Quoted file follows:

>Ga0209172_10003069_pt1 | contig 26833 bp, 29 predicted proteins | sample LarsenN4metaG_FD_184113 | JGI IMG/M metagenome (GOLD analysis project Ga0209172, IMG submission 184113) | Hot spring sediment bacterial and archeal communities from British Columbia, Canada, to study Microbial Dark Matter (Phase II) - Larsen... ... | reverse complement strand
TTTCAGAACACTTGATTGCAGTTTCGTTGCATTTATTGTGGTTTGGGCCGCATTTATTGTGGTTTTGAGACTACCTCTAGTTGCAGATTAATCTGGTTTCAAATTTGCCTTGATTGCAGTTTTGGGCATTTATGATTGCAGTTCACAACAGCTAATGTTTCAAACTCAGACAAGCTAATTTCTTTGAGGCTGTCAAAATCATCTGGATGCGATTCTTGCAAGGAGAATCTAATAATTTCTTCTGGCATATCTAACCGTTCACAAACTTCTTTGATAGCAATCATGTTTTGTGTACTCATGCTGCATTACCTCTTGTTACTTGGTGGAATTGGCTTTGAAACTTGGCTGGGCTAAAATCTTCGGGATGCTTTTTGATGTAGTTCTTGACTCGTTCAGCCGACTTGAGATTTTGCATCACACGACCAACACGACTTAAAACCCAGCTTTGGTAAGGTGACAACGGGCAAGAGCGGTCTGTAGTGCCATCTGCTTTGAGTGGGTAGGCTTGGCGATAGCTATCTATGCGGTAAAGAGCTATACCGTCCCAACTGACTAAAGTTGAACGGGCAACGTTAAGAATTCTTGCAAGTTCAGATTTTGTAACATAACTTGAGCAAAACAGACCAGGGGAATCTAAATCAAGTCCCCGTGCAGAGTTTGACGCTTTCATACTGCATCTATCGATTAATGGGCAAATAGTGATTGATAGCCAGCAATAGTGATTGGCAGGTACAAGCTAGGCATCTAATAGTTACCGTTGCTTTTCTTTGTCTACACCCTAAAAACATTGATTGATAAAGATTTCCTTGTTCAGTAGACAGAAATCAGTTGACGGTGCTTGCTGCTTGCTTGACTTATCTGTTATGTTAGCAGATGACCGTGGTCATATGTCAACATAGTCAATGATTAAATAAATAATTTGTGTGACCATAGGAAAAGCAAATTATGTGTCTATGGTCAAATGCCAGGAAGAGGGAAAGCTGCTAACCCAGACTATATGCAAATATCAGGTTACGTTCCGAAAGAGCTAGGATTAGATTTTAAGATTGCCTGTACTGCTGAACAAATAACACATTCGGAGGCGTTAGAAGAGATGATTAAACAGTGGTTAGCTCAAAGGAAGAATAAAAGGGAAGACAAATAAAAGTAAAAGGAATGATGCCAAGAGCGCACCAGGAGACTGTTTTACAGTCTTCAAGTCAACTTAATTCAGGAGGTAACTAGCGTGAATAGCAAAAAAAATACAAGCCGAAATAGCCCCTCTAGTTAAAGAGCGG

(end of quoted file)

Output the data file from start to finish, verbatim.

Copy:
>Ga0209172_10003069_pt1 | contig 26833 bp, 29 predicted proteins | sample LarsenN4metaG_FD_184113 | JGI IMG/M metagenome (GOLD analysis project Ga0209172, IMG submission 184113) | Hot spring sediment bacterial and archeal communities from British Columbia, Canada, to study Microbial Dark Matter (Phase II) - Larsen... ... | reverse complement strand
TTTCAGAACACTTGATTGCAGTTTCGTTGCATTTATTGTGGTTTGGGCCGCATTTATTGTGGTTTTGAGACTACCTCTAGTTGCAGATTAATCTGGTTTCAAATTTGCCTTGATTGCAGTTTTGGGCATTTATGATTGCAGTTCACAACAGCTAATGTTTCAAACTCAGACAAGCTAATTTCTTTGAGGCTGTCAAAATCATCTGGATGCGATTCTTGCAAGGAGAATCTAATAATTTCTTCTGGCATATCTAACCGTTCACAAACTTCTTTGATAGCAATCATGTTTTGTGTACTCATGCTGCATTACCTCTTGTTACTTGGTGGAATTGGCTTTGAAACTTGGCTGGGCTAAAATCTTCGGGATGCTTTTTGATGTAGTTCTTGACTCGTTCAGCCGACTTGAGATTTTGCATCACACGACCAACACGACTTAAAACCCAGCTTTGGTAAGGTGACAACGGGCAAGAGCGGTCTGTAGTGCCATCTGCTTTGAGTGGGTAGGCTTGGCGATAGCTATCTATGCGGTAAAGAGCTATACCGTCCCAACTGACTAAAGTTGAACGGGCAACGTTAAGAATTCTTGCAAGTTCAGATTTTGTAACATAACTTGAGCAAAACAGACCAGGGGAATCTAAATCAAGTCCCCGTGCAGAGTTTGACGCTTTCATACTGCATCTATCGATTAATGGGCAAATAGTGATTGATAGCCAGCAATAGTGATTGGCAGGTACAAGCTAGGCATCTAATAGTTACCGTTGCTTTTCTTTGTCTACACCCTAAAAACATTGATTGATAAAGATTTCCTTGTTCAGTAGACAGAAATCAGTTGACGGTGCTTGCTGCTTGCTTGACTTATCTGTTATGTTAGCAGATGACCGTGGTCATATGTCAACATAGTCAATGATTAAATAAATAATTTGTGTGACCATAGGAAAAGCAAATTATGTGTCTATGGTCAAATGCCAGGAAGAGGGAAAGCTGCTAACCCAGACTATATGCAAATATCAGGTTACGTTCCGAAAGAGCTAGGATTAGATTTTAAGATTGCCTGTACTGCTGAACAAATAACACATTCGGAGGCGTTAGAAGAGATGATTAAACAGTGGTTAGCTCAAAGGAAGAATAAAAGGGAAGACAAATAAAAGTAAAAGGAATGATGCCAAGAGCGCACCAGGAGACTGTTTTACAGTCTTCAAGTCAACTTAATTCAGGAGGTAACTAGCGTGAATAGCAAAAAAAATACAAGCCGAAATAGCCCCTCTAGTTAAAGAGCGG